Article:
A Delhi metropolitan magistrate directed the Economic Offences Wing (EOW) to register an FIR against ‘unknown persons’ on Monday, in response to a complaint by Zee TV journalist Sudhir Chaudhary that he was being harassed on the social networking site, Twitter.
Mr. Chaudhary was recently implicated in a sting by Jindal Steel and Power Limited that allegedly showed him asking for money to drop a story,
The order, however, sparked off concerns. Experts blamed the ‘wide and vague provisions’ of Section 66 (A) of the IT Act for the court issuing the directive without proper justification. The case also witnessed the unusual situation of the government arguing against pursuing a case that was based on online content and a private citizen pushing for it.
Mr. Chaudhary had claimed he was being ‘followed by new people’ on Twitter, who posted ‘nasty tweets’. Fake profiles, he complained, had been created to ‘defame’ him. A ‘hostile atmosphere was created… in personal and professional life’. His grievances, he said, were not addressed by the Crime Branch or the EOW.
The EOW, in response, said that the complaint had been lodged in order to ‘create new defences’ in the older case. The contents of the tweets were already in ‘public knowledge’ and were not ‘false or grossly offensive or menacing in character,’ which are grounds for legal action under Section 66 (A).
The court said it was satisfied that the complainant ‘disclosed commission of cognisable offences and does not have the means to collect the evidence.’
Pranesh Prakash, policy director of the Centre for Internet and Society, called it a ‘bizarre’ order. “It never justifies the commission of cognisable offenses. It does not provide adequate reasons for overturning the decision of the police. The level of evidence required and presented by the court to initiate proceedings is very weak and sets a bad precedent.”
While agreeing that the absence of a mention of a specific ‘offensive tweet’ was ‘peculiar,’ Apar Gupta, a lawyer who works on cyber issues, saw the order as a standard practice. “The breadth of the order is limited to directing the police to register an FIR. This is a fairly standard legal practice, and there is no material infirmity with the order.”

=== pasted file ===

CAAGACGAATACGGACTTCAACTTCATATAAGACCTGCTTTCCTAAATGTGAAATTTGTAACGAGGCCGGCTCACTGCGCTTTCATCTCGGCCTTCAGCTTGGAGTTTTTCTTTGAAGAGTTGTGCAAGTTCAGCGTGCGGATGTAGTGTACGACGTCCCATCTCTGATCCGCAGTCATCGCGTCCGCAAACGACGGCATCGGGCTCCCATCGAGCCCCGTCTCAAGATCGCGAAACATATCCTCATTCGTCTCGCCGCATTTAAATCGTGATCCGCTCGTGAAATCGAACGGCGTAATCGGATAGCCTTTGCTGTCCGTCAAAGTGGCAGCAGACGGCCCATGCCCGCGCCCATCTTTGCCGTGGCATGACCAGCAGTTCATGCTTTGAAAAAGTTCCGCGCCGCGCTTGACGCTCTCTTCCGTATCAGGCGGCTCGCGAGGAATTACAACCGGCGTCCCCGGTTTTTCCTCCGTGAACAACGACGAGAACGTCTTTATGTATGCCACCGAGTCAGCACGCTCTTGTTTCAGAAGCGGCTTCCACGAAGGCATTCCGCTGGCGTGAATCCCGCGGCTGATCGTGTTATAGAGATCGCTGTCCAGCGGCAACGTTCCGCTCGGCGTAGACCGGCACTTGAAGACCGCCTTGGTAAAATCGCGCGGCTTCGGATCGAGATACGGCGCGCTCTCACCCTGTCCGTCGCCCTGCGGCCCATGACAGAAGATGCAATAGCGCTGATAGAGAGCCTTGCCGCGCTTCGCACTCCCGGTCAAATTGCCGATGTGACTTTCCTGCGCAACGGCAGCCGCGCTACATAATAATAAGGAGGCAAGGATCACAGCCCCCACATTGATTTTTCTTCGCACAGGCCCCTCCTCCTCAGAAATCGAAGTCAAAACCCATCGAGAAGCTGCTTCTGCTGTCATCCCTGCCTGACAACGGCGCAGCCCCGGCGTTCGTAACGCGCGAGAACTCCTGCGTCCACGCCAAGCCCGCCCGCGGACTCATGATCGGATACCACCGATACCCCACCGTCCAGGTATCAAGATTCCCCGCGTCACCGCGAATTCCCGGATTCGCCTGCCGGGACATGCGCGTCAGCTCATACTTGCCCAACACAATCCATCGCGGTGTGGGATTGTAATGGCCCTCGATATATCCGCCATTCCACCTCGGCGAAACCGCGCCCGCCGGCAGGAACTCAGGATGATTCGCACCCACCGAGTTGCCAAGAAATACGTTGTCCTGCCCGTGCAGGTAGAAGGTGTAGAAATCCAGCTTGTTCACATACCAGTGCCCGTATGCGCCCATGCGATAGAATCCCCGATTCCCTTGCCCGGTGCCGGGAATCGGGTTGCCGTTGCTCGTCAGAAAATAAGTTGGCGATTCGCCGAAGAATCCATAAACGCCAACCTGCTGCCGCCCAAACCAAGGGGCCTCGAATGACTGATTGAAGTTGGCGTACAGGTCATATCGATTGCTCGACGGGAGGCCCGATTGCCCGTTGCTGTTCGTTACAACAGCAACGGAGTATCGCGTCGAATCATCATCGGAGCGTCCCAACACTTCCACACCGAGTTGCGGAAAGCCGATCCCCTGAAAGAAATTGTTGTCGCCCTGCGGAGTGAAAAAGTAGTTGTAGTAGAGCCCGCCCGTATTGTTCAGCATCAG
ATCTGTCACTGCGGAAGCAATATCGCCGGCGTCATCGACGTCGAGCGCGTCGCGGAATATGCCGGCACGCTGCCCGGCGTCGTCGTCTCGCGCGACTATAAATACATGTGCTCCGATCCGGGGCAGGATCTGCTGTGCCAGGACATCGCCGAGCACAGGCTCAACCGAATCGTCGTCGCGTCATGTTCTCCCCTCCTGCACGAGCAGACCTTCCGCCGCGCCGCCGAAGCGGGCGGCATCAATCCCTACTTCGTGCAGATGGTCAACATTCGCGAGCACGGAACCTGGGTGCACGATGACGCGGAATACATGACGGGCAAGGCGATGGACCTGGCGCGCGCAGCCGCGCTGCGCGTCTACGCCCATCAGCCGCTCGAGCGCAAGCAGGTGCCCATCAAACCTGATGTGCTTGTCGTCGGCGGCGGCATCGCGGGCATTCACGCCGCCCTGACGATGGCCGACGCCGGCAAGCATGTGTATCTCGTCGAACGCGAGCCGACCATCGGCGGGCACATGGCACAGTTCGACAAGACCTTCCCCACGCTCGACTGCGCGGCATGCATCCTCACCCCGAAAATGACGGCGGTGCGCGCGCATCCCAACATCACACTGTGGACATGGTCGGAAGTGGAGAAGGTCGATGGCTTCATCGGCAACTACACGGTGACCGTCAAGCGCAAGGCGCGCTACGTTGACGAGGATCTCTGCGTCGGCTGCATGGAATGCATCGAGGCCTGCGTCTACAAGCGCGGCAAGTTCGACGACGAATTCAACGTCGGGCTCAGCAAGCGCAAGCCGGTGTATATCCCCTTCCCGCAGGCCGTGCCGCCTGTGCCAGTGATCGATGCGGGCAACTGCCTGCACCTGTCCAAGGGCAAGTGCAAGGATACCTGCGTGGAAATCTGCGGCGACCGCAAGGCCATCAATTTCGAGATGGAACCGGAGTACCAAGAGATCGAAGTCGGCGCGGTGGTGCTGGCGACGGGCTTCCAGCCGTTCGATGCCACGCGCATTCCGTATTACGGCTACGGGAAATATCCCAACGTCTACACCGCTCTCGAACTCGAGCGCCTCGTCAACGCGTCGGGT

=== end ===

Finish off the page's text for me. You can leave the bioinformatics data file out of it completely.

Pavan Duggal, a cyber law expert, felt that the case reflected the larger problem with Section 66 (A), which ‘automatically comes into force’ in such cases. “This is a defective law which undermines the constitutional right to free speech by making annoyance and inconvenience grounds for restriction. But till it is struck down, repealed or amended, the lower courts will exercise discretion and apply it.” The Supreme Court is currently considering the constitutional validity of the provision.
Even as the government’s use of 66 (A) brought the law into prominence, there was now, according to Mr. Duggal, an increasing trend of private citizens using it. “The law has provided the instrumentality for fixing or targeting anyone on flimsy grounds.”
Shivam Vij, who is with the popular political group blog, kafila.org, agrees. “It cannot be the government’s case that politicians alone can use draconian Internet laws. Private individuals will also use them, even in their disputes with politicians. The government will reap what it has sown with its Internet vigilantism.”